UP: If anyone in Hancock County deserves the spotlight, it would be John Hancock, the county’s namesake, whose statue has stood watch atop the courthouse for years. Hancock was once lit up and will be again after the Hancock County commissioners and First Federal Bank came to an agreement. The deal calls for the county to pay $500 a year to the bank, which, in turn, will supply the floodlight and the electricity to keep Hancock illuminated each night from across South Main Street. That should provide a nice visual for downtown and will be a fitting focal point on the county’s history.
UP: Unless you’re a farmer or read Ed Lentz’s column earlier this week, you probably didn’t know Tuesday was National Ag Day or that National Ag Week, which ends Sunday, is winding down. The aim is awareness. It encourages Americans to understand how food and fiber products are produced, to appreciate the role agriculture plays in providing safe, abundant and affordable products, to value the essential role of agriculture in maintaining a strong economy, and to consider careers in agriculture. While the number of family farms is decreasing, the role farmers play has never been more important, especially here in northwestern Ohio.
DOWN: Land where many an area golfer honed their game may soon be turned to farmland, now that Oak Mallett Golf Club has been sold. We understand why it had to happen. Mike Mallett, who owned the course the past decade, said it has been bleeding money since the golf boom ended. We still wish it wasn’t so. The course, previously known as Fairview Golf Course, and still referred to as “Johnson’s” by those old enough to have played with wooden-shaft clubs, was one of the area’s oldest courses. It was founded in the late 1920s, opened for business in 1930, and would be celebrating its 84th season had it opened this year. Regardless of one’s handicap, that’s a lot of nice shots!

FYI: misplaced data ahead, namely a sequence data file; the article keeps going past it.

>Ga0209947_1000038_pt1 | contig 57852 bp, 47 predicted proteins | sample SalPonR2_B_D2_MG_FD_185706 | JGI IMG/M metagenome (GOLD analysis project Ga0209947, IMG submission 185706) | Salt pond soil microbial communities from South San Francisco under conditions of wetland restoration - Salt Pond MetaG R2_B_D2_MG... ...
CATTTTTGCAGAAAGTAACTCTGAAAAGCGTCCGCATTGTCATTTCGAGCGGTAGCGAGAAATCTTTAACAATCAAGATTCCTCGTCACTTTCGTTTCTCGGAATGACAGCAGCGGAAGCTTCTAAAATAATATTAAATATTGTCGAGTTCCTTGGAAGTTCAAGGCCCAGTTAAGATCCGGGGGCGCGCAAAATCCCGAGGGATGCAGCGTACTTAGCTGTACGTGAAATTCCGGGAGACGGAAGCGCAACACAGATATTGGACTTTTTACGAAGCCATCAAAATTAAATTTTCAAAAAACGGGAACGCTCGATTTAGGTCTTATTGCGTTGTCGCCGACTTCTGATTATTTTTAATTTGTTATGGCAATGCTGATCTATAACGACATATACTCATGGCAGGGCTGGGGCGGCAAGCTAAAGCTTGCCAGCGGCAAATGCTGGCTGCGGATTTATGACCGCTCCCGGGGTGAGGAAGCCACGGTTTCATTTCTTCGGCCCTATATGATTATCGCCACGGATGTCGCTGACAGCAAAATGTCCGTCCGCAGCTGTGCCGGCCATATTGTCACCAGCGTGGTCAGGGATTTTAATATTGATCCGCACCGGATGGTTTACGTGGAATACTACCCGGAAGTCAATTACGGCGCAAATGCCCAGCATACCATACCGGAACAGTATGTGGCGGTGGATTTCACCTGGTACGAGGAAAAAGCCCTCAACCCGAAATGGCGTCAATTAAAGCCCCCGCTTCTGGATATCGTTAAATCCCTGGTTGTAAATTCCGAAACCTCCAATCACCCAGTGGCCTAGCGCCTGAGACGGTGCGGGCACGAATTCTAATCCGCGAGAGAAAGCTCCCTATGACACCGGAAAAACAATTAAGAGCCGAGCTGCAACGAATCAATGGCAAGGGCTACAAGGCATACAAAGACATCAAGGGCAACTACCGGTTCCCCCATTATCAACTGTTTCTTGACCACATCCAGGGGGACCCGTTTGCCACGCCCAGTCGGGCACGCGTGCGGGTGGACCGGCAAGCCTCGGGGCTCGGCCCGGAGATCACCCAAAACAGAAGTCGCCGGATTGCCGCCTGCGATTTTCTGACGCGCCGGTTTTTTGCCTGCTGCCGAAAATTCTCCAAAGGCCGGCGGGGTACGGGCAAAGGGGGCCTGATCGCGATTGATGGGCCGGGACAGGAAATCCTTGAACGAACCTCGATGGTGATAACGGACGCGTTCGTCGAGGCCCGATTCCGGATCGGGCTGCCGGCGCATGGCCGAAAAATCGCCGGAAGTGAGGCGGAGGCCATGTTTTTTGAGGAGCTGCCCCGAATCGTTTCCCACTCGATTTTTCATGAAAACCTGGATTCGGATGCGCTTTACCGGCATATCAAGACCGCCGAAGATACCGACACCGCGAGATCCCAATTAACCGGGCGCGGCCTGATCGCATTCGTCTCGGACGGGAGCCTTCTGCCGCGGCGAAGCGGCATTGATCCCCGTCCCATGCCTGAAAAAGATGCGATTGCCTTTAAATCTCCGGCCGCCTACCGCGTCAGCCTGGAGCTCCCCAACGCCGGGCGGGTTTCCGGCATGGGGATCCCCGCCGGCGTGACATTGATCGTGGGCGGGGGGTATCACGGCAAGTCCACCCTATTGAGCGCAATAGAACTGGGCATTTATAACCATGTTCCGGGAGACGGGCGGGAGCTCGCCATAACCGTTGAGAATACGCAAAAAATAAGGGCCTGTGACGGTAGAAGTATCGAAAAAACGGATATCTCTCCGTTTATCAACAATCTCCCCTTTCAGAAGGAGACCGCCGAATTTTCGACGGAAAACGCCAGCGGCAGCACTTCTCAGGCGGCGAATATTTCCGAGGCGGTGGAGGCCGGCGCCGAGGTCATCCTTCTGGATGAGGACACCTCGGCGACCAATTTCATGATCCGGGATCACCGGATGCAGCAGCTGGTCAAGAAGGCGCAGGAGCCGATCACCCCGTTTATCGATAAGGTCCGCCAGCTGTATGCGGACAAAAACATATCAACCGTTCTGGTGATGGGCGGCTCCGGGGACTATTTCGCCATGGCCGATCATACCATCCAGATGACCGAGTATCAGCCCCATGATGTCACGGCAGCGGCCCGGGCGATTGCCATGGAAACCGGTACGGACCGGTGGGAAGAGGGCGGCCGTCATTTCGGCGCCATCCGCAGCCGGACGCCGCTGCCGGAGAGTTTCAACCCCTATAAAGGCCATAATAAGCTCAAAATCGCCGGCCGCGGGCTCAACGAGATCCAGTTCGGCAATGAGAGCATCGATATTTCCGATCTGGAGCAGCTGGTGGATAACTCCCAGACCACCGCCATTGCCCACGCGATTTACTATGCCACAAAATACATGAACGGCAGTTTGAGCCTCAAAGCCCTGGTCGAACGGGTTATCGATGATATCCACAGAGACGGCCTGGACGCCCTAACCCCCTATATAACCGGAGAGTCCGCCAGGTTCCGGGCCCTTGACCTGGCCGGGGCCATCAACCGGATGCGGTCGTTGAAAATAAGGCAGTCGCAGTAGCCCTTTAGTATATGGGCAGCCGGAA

UP: You may not feel particularly well after the winter we just survived, but overall this part of Ohio is healthier than most. That is according to an annual study from the Robert Wood Johnson Foundation and the University of Wisconsin Population Health Institute. It found Putnam County to be the state’s second-healthiest county, based on longevity, infant mortality rates, access to health care and individual behaviors such as smoking. Also considered in the survey were social and economic factors like education, unemployment and income because of their impact on health and access to care. Other area counties which ranked in the top half of Ohio counties were: Wood (seventh), Hancock (12th), Seneca (18th), Henry (27th), Allen (35th) and Wyandot (37th). Hardin County ranked 59th.
UP: The Hancock County commissioners are expecting Findlay’s petition to clean Dalzell Ditch any day now. We hope the paperwork arrives soon, too. The much-talked-about project is long overdue. While the county is responsible for maintaining all ditches, Findlay has offered to pay as much as $300,000 toward this cleanup to lessen the financial burden on neighboring property owners. Previous estimates put the cost of cleaning the ditch at between $500,000 and $750,000. About 75 percent of the ditch runs through the city and affects thousands of parcels. We’re glad to see the city and county sharing the cost and working together on such an important project.